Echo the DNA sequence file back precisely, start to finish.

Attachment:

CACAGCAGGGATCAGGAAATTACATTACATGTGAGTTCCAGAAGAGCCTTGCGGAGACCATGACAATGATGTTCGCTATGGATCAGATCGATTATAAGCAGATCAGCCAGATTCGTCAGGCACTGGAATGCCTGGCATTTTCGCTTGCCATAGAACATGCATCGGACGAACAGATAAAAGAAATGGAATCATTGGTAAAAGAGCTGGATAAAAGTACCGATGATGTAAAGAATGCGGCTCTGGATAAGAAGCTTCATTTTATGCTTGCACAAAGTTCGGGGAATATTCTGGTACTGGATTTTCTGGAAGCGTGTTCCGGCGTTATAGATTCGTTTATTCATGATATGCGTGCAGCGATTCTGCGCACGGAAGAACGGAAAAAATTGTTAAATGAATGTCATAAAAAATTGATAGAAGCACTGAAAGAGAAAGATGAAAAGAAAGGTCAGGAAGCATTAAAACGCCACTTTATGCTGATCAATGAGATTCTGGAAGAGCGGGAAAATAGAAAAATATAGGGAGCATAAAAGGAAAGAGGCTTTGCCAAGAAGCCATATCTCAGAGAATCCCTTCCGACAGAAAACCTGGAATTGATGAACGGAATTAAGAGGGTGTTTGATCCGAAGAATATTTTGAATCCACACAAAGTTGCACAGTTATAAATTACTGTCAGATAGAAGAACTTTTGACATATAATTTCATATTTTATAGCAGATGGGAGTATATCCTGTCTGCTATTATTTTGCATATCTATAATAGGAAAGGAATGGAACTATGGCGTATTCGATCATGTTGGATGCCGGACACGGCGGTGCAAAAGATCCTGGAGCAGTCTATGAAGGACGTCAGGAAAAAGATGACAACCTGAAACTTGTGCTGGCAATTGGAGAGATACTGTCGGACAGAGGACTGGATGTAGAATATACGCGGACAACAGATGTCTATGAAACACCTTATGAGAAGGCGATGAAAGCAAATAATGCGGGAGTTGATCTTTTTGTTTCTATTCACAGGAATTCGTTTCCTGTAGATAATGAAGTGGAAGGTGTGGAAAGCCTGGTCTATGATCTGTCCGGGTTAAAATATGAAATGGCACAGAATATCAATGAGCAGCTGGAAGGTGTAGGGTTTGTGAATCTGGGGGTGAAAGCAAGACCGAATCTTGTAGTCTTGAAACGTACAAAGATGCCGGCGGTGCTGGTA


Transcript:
CACAGCAGGGATCAGGAAATTACATTACATGTGAGTTCCAGAAGAGCCTTGCGGAGACCATGACAATGATGTTCGCTATGGATCAGATCGATTATAAGCAGATCAGCCAGATTCGTCAGGCACTGGAATGCCTGGCATTTTCGCTTGCCATAGAACATGCATCGGACGAACAGATAAAAGAAATGGAATCATTGGTAAAAGAGCTGGATAAAAGTACCGATGATGTAAAGAATGCGGCTCTGGATAAGAAGCTTCATTTTATGCTTGCACAAAGTTCGGGGAATATTCTGGTACTGGATTTTCTGGAAGCGTGTTCCGGCGTTATAGATTCGTTTATTCATGATATGCGTGCAGCGATTCTGCGCACGGAAGAACGGAAAAAATTGTTAAATGAATGTCATAAAAAATTGATAGAAGCACTGAAAGAGAAAGATGAAAAGAAAGGTCAGGAAGCATTAAAACGCCACTTTATGCTGATCAATGAGATTCTGGAAGAGCGGGAAAATAGAAAAATATAGGGAGCATAAAAGGAAAGAGGCTTTGCCAAGAAGCCATATCTCAGAGAATCCCTTCCGACAGAAAACCTGGAATTGATGAACGGAATTAAGAGGGTGTTTGATCCGAAGAATATTTTGAATCCACACAAAGTTGCACAGTTATAAATTACTGTCAGATAGAAGAACTTTTGACATATAATTTCATATTTTATAGCAGATGGGAGTATATCCTGTCTGCTATTATTTTGCATATCTATAATAGGAAAGGAATGGAACTATGGCGTATTCGATCATGTTGGATGCCGGACACGGCGGTGCAAAAGATCCTGGAGCAGTCTATGAAGGACGTCAGGAAAAAGATGACAACCTGAAACTTGTGCTGGCAATTGGAGAGATACTGTCGGACAGAGGACTGGATGTAGAATATACGCGGACAACAGATGTCTATGAAACACCTTATGAGAAGGCGATGAAAGCAAATAATGCGGGAGTTGATCTTTTTGTTTCTATTCACAGGAATTCGTTTCCTGTAGATAATGAAGTGGAAGGTGTGGAAAGCCTGGTCTATGATCTGTCCGGGTTAAAATATGAAATGGCACAGAATATCAATGAGCAGCTGGAAGGTGTAGGGTTTGTGAATCTGGGGGTGAAAGCAAGACCGAATCTTGTAGTCTTGAAACGTACAAAGATGCCGGCGGTGCTGGTA